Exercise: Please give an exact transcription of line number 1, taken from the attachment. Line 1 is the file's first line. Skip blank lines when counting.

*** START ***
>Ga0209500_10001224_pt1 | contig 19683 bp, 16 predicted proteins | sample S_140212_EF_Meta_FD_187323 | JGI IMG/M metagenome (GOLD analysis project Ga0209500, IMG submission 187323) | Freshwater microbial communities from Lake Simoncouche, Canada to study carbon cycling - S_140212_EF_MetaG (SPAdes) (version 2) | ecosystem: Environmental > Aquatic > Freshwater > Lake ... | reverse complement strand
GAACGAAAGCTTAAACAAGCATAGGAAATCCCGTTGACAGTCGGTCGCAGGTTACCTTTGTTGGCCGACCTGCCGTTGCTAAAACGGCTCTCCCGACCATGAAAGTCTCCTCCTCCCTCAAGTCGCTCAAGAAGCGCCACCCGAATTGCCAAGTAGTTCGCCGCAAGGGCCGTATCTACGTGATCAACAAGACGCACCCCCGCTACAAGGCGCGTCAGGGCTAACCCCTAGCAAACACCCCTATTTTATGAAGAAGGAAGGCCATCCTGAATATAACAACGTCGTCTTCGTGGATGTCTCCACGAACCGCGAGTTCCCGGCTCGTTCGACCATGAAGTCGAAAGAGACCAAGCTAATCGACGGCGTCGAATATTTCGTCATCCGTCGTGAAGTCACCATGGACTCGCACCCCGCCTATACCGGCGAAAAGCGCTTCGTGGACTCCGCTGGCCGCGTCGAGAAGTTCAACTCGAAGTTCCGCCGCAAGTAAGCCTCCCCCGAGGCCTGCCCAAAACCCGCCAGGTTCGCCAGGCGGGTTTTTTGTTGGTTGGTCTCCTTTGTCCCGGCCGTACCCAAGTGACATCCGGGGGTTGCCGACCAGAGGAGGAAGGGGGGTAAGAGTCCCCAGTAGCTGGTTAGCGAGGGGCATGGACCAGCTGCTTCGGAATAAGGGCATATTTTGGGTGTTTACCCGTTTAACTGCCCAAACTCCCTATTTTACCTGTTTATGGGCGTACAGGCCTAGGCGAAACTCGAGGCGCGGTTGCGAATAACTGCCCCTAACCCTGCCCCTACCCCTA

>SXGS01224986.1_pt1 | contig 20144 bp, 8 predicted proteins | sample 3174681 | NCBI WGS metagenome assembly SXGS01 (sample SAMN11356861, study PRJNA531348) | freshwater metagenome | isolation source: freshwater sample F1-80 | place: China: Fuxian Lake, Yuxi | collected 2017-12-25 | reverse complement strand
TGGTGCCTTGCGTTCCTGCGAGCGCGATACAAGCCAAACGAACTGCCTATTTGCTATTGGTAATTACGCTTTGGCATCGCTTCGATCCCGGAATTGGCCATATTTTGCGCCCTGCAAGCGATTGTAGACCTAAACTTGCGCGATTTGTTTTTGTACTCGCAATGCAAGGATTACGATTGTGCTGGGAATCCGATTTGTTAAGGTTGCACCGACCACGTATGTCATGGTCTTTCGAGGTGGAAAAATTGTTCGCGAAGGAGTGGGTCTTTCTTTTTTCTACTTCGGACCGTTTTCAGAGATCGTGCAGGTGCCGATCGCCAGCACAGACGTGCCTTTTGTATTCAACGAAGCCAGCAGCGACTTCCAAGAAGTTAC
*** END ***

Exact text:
>Ga0209500_10001224_pt1 | contig 19683 bp, 16 predicted proteins | sample S_140212_EF_Meta_FD_187323 | JGI IMG/M metagenome (GOLD analysis project Ga0209500, IMG submission 187323) | Freshwater microbial communities from Lake Simoncouche, Canada to study carbon cycling - S_140212_EF_MetaG (SPAdes) (version 2) | ecosystem: Environmental > Aquatic > Freshwater > Lake ... | reverse complement strand